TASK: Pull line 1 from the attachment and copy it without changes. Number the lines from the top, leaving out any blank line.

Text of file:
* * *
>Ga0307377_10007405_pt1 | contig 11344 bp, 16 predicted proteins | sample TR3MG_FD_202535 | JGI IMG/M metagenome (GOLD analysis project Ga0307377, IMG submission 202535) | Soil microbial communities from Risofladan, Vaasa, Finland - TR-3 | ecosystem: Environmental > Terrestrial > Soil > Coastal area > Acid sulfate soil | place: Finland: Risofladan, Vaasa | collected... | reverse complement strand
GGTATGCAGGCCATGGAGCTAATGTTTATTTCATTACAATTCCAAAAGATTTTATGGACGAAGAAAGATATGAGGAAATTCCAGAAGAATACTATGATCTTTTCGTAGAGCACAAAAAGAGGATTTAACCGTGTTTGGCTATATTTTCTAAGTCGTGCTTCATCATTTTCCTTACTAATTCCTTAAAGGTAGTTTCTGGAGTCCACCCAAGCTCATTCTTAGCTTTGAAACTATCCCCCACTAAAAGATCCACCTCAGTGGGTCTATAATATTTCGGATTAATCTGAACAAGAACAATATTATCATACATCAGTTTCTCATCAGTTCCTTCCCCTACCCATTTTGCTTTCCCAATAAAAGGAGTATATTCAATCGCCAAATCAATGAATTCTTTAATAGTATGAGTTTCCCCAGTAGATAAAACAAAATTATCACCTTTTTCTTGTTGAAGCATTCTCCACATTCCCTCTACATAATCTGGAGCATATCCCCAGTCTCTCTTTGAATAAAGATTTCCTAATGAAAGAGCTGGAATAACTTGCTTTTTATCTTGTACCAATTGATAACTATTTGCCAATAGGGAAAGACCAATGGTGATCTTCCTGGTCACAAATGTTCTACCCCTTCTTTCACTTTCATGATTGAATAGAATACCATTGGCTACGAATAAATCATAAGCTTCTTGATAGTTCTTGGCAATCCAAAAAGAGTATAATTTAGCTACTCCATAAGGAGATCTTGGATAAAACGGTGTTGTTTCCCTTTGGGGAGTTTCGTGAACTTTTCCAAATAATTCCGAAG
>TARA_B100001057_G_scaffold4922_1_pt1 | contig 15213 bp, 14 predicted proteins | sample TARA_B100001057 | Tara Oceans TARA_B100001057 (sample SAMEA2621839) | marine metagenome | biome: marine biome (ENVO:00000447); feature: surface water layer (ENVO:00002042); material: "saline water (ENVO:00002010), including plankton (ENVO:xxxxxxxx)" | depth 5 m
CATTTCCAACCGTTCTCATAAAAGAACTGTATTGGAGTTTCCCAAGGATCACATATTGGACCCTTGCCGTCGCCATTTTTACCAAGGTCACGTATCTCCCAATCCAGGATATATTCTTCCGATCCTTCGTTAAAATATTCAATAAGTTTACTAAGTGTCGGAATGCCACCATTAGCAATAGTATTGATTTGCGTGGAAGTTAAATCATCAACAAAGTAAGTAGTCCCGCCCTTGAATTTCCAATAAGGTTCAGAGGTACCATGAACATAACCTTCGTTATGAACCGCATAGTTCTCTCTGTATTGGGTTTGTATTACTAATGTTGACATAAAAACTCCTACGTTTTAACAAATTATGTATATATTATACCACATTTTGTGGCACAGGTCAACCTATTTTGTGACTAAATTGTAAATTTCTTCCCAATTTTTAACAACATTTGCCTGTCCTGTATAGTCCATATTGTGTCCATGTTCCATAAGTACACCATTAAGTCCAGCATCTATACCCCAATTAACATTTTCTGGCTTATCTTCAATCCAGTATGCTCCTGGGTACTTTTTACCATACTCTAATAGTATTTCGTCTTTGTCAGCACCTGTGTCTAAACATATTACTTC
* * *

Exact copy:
>Ga0307377_10007405_pt1 | contig 11344 bp, 16 predicted proteins | sample TR3MG_FD_202535 | JGI IMG/M metagenome (GOLD analysis project Ga0307377, IMG submission 202535) | Soil microbial communities from Risofladan, Vaasa, Finland - TR-3 | ecosystem: Environmental > Terrestrial > Soil > Coastal area > Acid sulfate soil | place: Finland: Risofladan, Vaasa | collected... | reverse complement strand